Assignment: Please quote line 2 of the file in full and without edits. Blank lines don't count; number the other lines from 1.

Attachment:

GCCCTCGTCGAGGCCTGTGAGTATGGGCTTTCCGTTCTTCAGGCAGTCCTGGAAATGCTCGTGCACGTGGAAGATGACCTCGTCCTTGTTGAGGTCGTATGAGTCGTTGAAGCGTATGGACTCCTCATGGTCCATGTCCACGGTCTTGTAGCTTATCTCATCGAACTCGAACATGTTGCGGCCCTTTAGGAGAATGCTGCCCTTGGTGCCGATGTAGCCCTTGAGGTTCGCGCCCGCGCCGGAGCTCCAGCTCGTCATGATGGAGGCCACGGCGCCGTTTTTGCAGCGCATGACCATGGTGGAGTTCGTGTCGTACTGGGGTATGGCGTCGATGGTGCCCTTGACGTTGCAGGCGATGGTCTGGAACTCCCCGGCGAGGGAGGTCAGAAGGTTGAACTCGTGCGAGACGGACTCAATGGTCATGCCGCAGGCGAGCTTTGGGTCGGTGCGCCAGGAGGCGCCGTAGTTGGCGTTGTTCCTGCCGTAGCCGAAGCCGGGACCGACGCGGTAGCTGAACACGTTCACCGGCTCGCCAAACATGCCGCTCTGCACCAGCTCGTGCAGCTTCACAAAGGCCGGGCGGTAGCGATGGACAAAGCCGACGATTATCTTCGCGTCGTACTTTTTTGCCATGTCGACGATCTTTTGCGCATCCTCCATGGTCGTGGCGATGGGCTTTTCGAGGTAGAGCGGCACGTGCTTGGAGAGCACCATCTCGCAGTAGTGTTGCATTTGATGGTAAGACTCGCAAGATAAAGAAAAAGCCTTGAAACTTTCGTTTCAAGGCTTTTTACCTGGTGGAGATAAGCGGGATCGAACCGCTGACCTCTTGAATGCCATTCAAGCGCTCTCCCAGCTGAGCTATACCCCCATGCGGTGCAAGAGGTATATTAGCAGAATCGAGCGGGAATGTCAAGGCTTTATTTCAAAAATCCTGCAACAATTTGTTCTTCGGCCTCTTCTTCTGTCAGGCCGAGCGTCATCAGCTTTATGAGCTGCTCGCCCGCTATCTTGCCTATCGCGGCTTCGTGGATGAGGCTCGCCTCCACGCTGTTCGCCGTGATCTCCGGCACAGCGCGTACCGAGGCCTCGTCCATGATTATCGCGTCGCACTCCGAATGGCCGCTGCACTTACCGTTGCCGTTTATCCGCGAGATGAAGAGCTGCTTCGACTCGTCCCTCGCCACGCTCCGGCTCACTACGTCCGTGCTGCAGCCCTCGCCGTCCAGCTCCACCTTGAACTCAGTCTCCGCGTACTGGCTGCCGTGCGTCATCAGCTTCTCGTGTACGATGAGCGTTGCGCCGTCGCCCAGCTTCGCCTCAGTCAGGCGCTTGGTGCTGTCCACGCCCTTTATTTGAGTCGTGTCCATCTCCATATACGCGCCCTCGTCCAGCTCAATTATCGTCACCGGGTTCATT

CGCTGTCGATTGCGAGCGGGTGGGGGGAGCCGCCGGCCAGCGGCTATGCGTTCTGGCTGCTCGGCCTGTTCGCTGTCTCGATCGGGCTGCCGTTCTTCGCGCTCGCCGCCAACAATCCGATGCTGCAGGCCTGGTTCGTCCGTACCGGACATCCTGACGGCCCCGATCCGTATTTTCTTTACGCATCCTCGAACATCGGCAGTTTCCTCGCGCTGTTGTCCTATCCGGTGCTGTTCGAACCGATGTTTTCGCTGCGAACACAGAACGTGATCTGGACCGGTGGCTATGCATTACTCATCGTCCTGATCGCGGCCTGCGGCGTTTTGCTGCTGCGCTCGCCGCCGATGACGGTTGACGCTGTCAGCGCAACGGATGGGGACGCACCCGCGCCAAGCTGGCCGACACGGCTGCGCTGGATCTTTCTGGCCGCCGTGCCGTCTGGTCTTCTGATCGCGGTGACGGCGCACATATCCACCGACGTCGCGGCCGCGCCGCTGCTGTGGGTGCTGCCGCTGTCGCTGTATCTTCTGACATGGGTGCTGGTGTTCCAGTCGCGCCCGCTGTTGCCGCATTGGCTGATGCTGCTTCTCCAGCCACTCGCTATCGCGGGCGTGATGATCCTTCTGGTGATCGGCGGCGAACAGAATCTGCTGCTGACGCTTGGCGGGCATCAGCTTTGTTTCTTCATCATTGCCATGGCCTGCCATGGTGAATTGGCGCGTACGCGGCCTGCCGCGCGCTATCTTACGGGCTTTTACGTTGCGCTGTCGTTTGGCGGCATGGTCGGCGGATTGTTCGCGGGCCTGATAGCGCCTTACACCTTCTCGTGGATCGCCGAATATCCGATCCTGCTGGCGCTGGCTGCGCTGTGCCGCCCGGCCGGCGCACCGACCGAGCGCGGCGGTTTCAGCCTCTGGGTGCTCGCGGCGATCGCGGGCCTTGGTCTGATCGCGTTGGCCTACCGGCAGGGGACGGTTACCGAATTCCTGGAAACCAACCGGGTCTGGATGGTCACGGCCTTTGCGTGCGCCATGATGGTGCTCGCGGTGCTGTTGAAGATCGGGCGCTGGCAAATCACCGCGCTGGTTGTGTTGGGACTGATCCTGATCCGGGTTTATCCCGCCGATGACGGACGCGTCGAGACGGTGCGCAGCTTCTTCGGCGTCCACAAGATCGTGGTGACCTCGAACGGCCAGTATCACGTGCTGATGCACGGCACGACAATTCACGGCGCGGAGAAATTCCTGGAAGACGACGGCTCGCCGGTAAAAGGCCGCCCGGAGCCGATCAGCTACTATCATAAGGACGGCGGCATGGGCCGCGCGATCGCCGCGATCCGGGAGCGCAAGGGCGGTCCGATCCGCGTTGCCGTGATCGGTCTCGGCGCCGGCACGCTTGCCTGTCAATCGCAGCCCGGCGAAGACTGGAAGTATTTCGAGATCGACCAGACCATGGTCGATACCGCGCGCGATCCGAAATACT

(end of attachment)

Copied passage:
CGCTGTCGATTGCGAGCGGGTGGGGGGAGCCGCCGGCCAGCGGCTATGCGTTCTGGCTGCTCGGCCTGTTCGCTGTCTCGATCGGGCTGCCGTTCTTCGCGCTCGCCGCCAACAATCCGATGCTGCAGGCCTGGTTCGTCCGTACCGGACATCCTGACGGCCCCGATCCGTATTTTCTTTACGCATCCTCGAACATCGGCAGTTTCCTCGCGCTGTTGTCCTATCCGGTGCTGTTCGAACCGATGTTTTCGCTGCGAACACAGAACGTGATCTGGACCGGTGGCTATGCATTACTCATCGTCCTGATCGCGGCCTGCGGCGTTTTGCTGCTGCGCTCGCCGCCGATGACGGTTGACGCTGTCAGCGCAACGGATGGGGACGCACCCGCGCCAAGCTGGCCGACACGGCTGCGCTGGATCTTTCTGGCCGCCGTGCCGTCTGGTCTTCTGATCGCGGTGACGGCGCACATATCCACCGACGTCGCGGCCGCGCCGCTGCTGTGGGTGCTGCCGCTGTCGCTGTATCTTCTGACATGGGTGCTGGTGTTCCAGTCGCGCCCGCTGTTGCCGCATTGGCTGATGCTGCTTCTCCAGCCACTCGCTATCGCGGGCGTGATGATCCTTCTGGTGATCGGCGGCGAACAGAATCTGCTGCTGACGCTTGGCGGGCATCAGCTTTGTTTCTTCATCATTGCCATGGCCTGCCATGGTGAATTGGCGCGTACGCGGCCTGCCGCGCGCTATCTTACGGGCTTTTACGTTGCGCTGTCGTTTGGCGGCATGGTCGGCGGATTGTTCGCGGGCCTGATAGCGCCTTACACCTTCTCGTGGATCGCCGAATATCCGATCCTGCTGGCGCTGGCTGCGCTGTGCCGCCCGGCCGGCGCACCGACCGAGCGCGGCGGTTTCAGCCTCTGGGTGCTCGCGGCGATCGCGGGCCTTGGTCTGATCGCGTTGGCCTACCGGCAGGGGACGGTTACCGAATTCCTGGAAACCAACCGGGTCTGGATGGTCACGGCCTTTGCGTGCGCCATGATGGTGCTCGCGGTGCTGTTGAAGATCGGGCGCTGGCAAATCACCGCGCTGGTTGTGTTGGGACTGATCCTGATCCGGGTTTATCCCGCCGATGACGGACGCGTCGAGACGGTGCGCAGCTTCTTCGGCGTCCACAAGATCGTGGTGACCTCGAACGGCCAGTATCACGTGCTGATGCACGGCACGACAATTCACGGCGCGGAGAAATTCCTGGAAGACGACGGCTCGCCGGTAAAAGGCCGCCCGGAGCCGATCAGCTACTATCATAAGGACGGCGGCATGGGCCGCGCGATCGCCGCGATCCGGGAGCGCAAGGGCGGTCCGATCCGCGTTGCCGTGATCGGTCTCGGCGCCGGCACGCTTGCCTGTCAATCGCAGCCCGGCGAAGACTGGAAGTATTTCGAGATCGACCAGACCATGGTCGATACCGCGCGCGATCCGAAATACT